Within a thirty-minute drive of Puerto Aventuras, there is more than 1 million feet of explored cave passage. Although this seems unbelievable, imagine what the future holds, as many feel that 90% of the caves in this area remain unexplored!
A Growing Database
In February, Daniel Riordan and myself ran up and down the coast locking in GPS locations of known cave systems and related features, hoping to learn more about the "big picture". In the past, oversized egos and personal agendas have stunted the effort of putting the puzzle pieces together, but now most active explorers are contributing to a growing catalog of raw data. I have recently dusted off my pile of survey information and sent it to James (Jim) Coke.
Over the years, Jim has contributed greatly to the understanding of this area's aquifer and runs an informative website dedicated to compiling speleological survey data of Quintana Roo - QRSS
It is all of our hopes to one day see a concise map showing the relationship between known caves so we can better understand the entire area's underground aquifer.
Ox Bel Ha - Winter Project
From December 9th to 19th, Grupo de Exploración Ox Bel Ha (GEO) went into the jungle to once again work at determining the extent of the world's longest underwater cave. On this project we didn't actually add line to Sistema Ox Bel Ha but rather concentrated on several nearby systems to reveal their role in the areas aquifer.
Twenty-four dives were made in Sistema Ayim, Naharal, and St.Andrés. We proved the existence of over 24,000 feet of new cave passage and discovered Cenote Ak'Al Che. With a limited budget, we accomplished a great deal and look forward to another project this coming summer.
Punto Venado Dry Caves
Exploration continues in Punto Venado with the discovery of a beautiful dry-cave system. Daniel Riordan and I stumbled across a small opening in the wall of a major breakdown. With one light between the two of us, we were not equipped to push the limits of the system but did manage to get a peak at some beautifully decorated rooms and several small animal skeletons on the floor. We have since spoken with dry-cavers in the area who know of more entrances on the property and with their help will work at mapping these caves.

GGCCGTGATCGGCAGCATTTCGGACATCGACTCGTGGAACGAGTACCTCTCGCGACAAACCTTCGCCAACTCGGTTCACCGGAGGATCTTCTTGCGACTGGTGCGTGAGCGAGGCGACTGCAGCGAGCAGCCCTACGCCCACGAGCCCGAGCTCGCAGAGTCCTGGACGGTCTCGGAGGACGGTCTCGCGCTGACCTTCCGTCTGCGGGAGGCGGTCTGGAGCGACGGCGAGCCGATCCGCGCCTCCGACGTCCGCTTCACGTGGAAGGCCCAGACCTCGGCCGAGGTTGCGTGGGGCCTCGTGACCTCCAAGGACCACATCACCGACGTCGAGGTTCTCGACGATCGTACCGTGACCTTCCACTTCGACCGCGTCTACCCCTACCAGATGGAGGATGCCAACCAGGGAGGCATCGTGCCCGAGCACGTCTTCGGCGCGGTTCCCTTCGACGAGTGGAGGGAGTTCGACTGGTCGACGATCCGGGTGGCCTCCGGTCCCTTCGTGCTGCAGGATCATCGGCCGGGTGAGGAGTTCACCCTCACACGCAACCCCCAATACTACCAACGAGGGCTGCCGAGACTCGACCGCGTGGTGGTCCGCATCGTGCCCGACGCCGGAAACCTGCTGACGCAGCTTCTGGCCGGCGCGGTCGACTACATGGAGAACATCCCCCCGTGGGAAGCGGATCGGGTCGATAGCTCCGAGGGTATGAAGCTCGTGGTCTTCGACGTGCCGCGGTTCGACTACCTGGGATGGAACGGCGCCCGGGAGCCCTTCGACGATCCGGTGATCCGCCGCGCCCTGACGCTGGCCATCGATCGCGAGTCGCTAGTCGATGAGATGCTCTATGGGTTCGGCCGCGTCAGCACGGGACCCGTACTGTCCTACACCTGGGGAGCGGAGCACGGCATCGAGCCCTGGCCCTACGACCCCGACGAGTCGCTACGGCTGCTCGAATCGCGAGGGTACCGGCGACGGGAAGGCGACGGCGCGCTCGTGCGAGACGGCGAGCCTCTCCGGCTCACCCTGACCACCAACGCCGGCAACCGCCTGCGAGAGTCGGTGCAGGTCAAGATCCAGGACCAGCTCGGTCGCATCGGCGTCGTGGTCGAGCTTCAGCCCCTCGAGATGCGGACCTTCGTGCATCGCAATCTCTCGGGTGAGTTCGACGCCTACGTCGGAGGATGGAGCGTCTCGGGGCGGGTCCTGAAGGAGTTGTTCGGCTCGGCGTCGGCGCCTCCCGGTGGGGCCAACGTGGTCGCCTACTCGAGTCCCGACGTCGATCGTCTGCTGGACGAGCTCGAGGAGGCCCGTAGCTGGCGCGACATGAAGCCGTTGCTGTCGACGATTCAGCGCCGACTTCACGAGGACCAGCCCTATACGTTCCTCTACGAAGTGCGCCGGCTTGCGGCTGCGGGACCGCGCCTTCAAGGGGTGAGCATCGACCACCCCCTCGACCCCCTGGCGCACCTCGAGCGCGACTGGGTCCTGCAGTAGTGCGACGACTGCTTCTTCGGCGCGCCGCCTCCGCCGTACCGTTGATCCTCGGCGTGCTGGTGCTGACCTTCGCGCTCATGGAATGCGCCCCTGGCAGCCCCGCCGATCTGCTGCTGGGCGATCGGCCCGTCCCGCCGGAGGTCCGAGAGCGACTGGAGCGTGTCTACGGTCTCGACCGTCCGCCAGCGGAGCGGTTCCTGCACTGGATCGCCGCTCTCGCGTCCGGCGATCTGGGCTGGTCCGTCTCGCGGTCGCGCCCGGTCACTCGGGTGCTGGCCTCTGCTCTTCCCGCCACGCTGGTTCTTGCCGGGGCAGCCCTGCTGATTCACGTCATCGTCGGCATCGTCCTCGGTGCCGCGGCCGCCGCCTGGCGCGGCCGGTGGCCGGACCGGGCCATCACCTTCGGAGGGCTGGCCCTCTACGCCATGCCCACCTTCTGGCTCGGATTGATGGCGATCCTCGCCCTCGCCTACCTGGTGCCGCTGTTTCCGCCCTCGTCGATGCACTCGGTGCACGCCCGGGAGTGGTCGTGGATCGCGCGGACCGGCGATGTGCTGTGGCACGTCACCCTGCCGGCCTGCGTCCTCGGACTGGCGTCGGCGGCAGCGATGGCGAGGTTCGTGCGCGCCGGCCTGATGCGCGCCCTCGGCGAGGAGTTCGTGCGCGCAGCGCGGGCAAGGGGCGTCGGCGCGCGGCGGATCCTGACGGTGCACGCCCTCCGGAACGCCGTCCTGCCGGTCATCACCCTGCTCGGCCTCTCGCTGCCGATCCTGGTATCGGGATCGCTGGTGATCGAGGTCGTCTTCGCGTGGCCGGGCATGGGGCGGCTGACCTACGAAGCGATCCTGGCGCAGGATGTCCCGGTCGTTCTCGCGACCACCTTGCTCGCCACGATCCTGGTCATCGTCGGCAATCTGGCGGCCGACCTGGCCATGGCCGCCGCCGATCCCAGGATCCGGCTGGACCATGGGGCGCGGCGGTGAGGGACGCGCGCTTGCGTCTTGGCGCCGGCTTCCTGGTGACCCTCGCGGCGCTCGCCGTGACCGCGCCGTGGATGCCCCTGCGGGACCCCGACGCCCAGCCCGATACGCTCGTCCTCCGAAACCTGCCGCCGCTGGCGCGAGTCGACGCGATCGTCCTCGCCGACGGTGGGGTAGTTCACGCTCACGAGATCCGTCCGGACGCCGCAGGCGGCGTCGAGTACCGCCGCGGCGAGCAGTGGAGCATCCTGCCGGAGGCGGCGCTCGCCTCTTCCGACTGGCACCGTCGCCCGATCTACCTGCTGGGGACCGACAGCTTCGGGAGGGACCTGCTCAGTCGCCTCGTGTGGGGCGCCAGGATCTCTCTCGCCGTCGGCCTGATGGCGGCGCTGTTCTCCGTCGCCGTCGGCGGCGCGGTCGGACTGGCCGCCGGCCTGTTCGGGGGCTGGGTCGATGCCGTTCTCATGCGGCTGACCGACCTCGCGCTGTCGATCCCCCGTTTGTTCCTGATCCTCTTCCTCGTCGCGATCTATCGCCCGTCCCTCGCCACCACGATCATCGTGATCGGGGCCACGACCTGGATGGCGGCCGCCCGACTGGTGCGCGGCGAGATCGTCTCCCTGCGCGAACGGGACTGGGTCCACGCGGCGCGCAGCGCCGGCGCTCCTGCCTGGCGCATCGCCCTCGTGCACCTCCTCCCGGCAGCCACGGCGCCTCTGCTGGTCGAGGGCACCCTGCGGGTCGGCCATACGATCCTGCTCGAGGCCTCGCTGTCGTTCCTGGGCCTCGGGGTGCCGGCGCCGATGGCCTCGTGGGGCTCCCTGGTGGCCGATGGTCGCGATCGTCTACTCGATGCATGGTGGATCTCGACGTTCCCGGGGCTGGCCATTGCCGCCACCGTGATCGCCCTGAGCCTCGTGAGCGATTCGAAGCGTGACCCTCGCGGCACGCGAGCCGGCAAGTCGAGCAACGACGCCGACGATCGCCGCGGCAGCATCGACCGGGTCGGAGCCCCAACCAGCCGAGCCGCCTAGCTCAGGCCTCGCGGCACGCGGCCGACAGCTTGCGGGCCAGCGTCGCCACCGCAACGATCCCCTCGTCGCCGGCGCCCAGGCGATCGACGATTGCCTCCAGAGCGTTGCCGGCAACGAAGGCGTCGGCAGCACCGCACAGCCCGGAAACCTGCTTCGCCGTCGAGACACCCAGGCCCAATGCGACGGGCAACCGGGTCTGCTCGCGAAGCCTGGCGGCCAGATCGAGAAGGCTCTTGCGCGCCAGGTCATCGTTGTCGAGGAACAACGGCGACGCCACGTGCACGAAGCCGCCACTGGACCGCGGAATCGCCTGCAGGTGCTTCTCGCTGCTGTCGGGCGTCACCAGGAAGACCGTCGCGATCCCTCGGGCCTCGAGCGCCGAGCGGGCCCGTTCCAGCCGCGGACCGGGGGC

Don Inocencio has lived on his land for over 30 years. Over the past 4 years, many exploratory dives have been made from several cave entrances found on his property with passages running under most of the dense jungle. It was a surprise when he told Christophe Le Maillot that he had discovered a new cenote.
With descriptions of clear blue water, we raced a set of gear and a diver to the site. The jungle floor dropped to reveal a large breakdown with a promising cave entrance under the northwest wall. A small alter stood by the water and Don Inocencio explained the early Mayan belief in the Alux (similar to leprechauns) and how these altars were a way to appease these powerful midgets. It was a spiritual setting and more so once we descended through the rays of sunlight piercing the cool water. The crack opened to a large decorated cavern and the floor sloped toward a defined passage. A short amount of line kept greed from taking over and after 20 minutes, we returned to make a plan for the following day.
With help from Don Inocencio, a second dive was made in the newly named Sistema Mino-mi and added to the previous day's line. The passage was unexpectedly deep, soon narrowed and finally pinched shut. Returning, we poked around the cavern zone but the only water-flow passed through the muddy banks. It is unlikely that this system will grow larger than the present 1,098 feet (334 m), but no doubt more cenotes exist here, hidden in the thick jungle.
DIR México/ Pto. Aventuras
Quintana Roo, México 77733
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